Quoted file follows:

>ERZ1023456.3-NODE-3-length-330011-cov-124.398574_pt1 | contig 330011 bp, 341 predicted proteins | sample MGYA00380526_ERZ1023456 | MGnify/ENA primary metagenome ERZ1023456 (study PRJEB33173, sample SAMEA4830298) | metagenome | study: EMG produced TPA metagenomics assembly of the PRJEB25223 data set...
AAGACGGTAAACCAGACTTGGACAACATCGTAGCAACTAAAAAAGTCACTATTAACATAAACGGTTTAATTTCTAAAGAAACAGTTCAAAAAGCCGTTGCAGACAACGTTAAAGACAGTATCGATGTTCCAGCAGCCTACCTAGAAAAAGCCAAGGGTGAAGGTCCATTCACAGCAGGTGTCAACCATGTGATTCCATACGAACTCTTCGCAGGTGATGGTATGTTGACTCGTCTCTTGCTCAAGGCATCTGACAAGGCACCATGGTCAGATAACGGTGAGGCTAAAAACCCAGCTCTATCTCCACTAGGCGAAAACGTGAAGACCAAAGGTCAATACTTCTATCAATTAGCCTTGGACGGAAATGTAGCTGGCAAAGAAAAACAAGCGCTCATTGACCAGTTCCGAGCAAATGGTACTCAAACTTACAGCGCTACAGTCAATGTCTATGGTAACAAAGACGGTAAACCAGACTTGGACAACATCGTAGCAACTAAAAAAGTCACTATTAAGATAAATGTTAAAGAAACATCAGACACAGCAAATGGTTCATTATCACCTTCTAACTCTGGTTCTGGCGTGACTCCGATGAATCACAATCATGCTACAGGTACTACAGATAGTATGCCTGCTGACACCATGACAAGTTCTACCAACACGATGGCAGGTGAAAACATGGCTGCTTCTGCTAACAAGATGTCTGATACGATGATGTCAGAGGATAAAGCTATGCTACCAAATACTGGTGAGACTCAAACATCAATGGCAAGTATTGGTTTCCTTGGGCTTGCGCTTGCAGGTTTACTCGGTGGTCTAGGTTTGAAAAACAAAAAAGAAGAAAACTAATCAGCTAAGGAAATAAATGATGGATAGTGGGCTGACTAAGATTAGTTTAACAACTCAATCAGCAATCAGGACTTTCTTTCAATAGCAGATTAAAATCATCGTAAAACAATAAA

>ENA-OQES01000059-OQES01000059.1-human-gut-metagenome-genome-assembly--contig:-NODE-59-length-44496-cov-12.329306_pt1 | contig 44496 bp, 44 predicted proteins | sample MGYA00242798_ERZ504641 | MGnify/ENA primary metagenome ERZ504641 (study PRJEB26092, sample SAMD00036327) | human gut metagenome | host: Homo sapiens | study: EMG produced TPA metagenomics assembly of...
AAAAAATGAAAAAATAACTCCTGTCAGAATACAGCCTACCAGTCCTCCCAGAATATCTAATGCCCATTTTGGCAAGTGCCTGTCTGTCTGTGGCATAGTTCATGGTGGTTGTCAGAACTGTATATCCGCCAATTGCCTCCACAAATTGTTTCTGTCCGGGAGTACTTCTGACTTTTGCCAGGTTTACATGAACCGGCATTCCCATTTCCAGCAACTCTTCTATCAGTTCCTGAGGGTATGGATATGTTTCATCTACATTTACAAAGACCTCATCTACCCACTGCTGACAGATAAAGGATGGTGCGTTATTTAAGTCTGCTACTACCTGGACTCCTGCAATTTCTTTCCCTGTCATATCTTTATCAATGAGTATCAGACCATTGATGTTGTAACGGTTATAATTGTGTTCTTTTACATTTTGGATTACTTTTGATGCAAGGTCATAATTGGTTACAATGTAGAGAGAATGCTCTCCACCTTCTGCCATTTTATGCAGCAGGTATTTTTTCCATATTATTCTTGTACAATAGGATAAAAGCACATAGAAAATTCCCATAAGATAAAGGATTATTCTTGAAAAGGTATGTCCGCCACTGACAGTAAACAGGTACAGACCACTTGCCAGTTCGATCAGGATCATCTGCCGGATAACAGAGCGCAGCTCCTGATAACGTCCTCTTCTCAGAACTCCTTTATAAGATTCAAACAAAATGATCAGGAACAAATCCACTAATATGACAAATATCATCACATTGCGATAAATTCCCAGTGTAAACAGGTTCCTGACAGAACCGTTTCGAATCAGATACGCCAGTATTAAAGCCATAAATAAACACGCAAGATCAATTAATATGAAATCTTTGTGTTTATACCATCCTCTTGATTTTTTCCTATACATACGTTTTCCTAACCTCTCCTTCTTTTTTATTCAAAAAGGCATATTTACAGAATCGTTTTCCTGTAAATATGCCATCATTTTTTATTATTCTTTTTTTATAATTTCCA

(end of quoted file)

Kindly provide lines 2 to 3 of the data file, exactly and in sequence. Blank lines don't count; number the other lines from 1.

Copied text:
AAGACGGTAAACCAGACTTGGACAACATCGTAGCAACTAAAAAAGTCACTATTAACATAAACGGTTTAATTTCTAAAGAAACAGTTCAAAAAGCCGTTGCAGACAACGTTAAAGACAGTATCGATGTTCCAGCAGCCTACCTAGAAAAAGCCAAGGGTGAAGGTCCATTCACAGCAGGTGTCAACCATGTGATTCCATACGAACTCTTCGCAGGTGATGGTATGTTGACTCGTCTCTTGCTCAAGGCATCTGACAAGGCACCATGGTCAGATAACGGTGAGGCTAAAAACCCAGCTCTATCTCCACTAGGCGAAAACGTGAAGACCAAAGGTCAATACTTCTATCAATTAGCCTTGGACGGAAATGTAGCTGGCAAAGAAAAACAAGCGCTCATTGACCAGTTCCGAGCAAATGGTACTCAAACTTACAGCGCTACAGTCAATGTCTATGGTAACAAAGACGGTAAACCAGACTTGGACAACATCGTAGCAACTAAAAAAGTCACTATTAAGATAAATGTTAAAGAAACATCAGACACAGCAAATGGTTCATTATCACCTTCTAACTCTGGTTCTGGCGTGACTCCGATGAATCACAATCATGCTACAGGTACTACAGATAGTATGCCTGCTGACACCATGACAAGTTCTACCAACACGATGGCAGGTGAAAACATGGCTGCTTCTGCTAACAAGATGTCTGATACGATGATGTCAGAGGATAAAGCTATGCTACCAAATACTGGTGAGACTCAAACATCAATGGCAAGTATTGGTTTCCTTGGGCTTGCGCTTGCAGGTTTACTCGGTGGTCTAGGTTTGAAAAACAAAAAAGAAGAAAACTAATCAGCTAAGGAAATAAATGATGGATAGTGGGCTGACTAAGATTAGTTTAACAACTCAATCAGCAATCAGGACTTTCTTTCAATAGCAGATTAAAATCATCGTAAAACAATAAA

>ENA-OQES01000059-OQES01000059.1-human-gut-metagenome-genome-assembly--contig:-NODE-59-length-44496-cov-12.329306_pt1 | contig 44496 bp, 44 predicted proteins | sample MGYA00242798_ERZ504641 | MGnify/ENA primary metagenome ERZ504641 (study PRJEB26092, sample SAMD00036327) | human gut metagenome | host: Homo sapiens | study: EMG produced TPA metagenomics assembly of...